There was a very interesting discussion taking place on Twitter today between Bill Strickland, known to some as Lance Armstrong’s personal scribe, and respected fellow cycling journalist Shane Stokes (@TrueBS and @SSbike for those who tweet).
Bill has recently published an article in Bicycling (the beginnings of which can be seen here: http://www.bicycling.com/news/pro-cycling/lance-armstrongs-endgame ) in which he reveals how after many years of being a devoted Lance fan - a believer if you will - he has now come to believe that Lance has doped. Shane has questioned Bill’s lack of impartiality as a journalist. Their discussion has prompted me to write my first blog. Let me know what you think!
Bill Strickland is in a tough spot. He most certainly has been a great fan and supporter of Lance over the years, and he is the first to admit it. Bill has always been open about this. There have been suggestions that he has ignored evidence that Lance doped, that he is the key perpetuator of The Lance Myth, that he has not acted as a journalist should. Let’s think about this for a moment.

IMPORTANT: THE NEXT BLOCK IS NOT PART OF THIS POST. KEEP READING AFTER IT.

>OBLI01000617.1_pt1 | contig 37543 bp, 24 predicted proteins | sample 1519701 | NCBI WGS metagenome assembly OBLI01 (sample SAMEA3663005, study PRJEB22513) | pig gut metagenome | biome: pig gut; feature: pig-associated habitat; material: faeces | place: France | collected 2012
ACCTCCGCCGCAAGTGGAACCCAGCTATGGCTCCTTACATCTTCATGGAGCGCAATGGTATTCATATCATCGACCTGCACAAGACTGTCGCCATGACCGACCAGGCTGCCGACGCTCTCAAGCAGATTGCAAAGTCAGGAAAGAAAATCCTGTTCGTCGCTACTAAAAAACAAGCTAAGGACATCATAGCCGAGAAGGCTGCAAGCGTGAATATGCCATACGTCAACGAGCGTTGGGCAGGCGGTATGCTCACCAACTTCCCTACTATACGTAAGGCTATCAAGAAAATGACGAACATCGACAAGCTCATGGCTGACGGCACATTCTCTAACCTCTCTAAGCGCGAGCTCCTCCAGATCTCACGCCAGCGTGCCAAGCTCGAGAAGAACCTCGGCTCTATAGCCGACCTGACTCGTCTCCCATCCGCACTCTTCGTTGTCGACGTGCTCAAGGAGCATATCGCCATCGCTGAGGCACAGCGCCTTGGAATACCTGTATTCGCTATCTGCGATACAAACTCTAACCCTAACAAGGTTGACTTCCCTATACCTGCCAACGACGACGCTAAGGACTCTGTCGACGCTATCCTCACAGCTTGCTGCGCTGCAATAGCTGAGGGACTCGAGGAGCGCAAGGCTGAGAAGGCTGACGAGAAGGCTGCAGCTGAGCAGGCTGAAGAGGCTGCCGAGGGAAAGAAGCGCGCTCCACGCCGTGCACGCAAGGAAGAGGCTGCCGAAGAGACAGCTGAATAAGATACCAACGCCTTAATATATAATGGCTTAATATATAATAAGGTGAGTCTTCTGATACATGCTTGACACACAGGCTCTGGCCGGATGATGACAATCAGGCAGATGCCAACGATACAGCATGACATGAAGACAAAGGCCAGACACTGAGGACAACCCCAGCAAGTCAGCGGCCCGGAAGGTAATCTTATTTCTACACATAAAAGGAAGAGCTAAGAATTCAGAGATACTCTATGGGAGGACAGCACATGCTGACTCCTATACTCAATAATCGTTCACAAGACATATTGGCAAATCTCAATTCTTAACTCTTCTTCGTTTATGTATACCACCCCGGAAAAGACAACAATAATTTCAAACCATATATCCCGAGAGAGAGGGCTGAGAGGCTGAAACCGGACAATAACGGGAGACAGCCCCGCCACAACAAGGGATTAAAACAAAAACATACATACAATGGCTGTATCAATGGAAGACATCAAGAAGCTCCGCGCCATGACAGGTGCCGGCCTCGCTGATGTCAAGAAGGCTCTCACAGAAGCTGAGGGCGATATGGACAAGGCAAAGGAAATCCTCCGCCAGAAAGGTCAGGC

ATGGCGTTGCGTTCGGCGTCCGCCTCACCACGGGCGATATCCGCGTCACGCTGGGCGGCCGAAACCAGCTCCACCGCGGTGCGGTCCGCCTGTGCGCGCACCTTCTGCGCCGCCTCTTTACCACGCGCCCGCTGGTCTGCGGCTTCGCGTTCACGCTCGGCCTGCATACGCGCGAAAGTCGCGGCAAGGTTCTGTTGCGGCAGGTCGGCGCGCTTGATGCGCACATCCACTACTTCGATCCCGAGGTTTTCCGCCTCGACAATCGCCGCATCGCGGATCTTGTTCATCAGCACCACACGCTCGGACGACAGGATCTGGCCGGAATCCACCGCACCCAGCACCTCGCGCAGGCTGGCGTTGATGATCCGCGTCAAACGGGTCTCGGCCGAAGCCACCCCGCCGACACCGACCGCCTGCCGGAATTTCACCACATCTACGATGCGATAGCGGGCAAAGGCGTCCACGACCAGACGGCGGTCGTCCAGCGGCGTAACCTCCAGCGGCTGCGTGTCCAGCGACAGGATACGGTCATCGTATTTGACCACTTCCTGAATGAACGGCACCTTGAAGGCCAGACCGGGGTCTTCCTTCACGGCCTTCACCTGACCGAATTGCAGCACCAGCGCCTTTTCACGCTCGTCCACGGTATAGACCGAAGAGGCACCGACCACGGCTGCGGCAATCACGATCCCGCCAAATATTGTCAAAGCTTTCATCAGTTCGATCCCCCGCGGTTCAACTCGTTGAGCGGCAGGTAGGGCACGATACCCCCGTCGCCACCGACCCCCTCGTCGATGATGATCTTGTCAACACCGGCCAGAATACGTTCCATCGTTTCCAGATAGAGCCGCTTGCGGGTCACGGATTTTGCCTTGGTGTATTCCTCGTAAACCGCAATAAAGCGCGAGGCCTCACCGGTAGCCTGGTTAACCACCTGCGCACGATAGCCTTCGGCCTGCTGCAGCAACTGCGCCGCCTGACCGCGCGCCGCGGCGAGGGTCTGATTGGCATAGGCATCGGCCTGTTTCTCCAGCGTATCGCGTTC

Bill is human and he is a cyclist. How could a person spend their career writing about the thing they love most in the world and not become emotionally invested? As Bill pointed out today, to like or dislike, to be a fan or not, is not a deliberate decision. It’s an instinctive reaction.
Lance Armstrong is no ordinary champion athlete. He can’t be compared to other great champions, and I’ll tell you why. The Myth of Lance Armstrong is not just a story about a giant of his sport. The Myth of Lance is the story of a miracle. He’s the guy that almost died, whose body was eaten away by cancer, and who survived to rebuild himself as an athlete. That alone was a great story, but Lance didn’t stop there. He became the most dominant Tour de France racer of all time and made himself the face and voice of cancer survivorship. He inspires millions to believe that if Lance can do it, they can too.
With Lance, it’s not just Lance The Cyclist, it’s all of it. He’s a Hollywood triumph-over-adversity story. It’s very hard not to get wrapped up in it, the story is so compelling. And compelling stories defy challenges. Like Mulder in the X Files, I want to believe, and Bill wanted to believe too. I can’t criticise him for that.
Let me say that I am not a fan of Lance Armstrong. I don’t like how he raced or his attitude. But if he is clean, he has done great things. The fact is we just don’t know if Lance has doped. I don’t want it to be true for cycling’s sake, but if it is true, I want to know, and I believe Bill does too.
Maybe Bill will learn from The Lance Experience and it will make him a better journalist. I just hope we don’t lose the man who prefers to stand by the roadside on a hors categorie col, instead of in the salle de presse, and look into the riders’ eyes.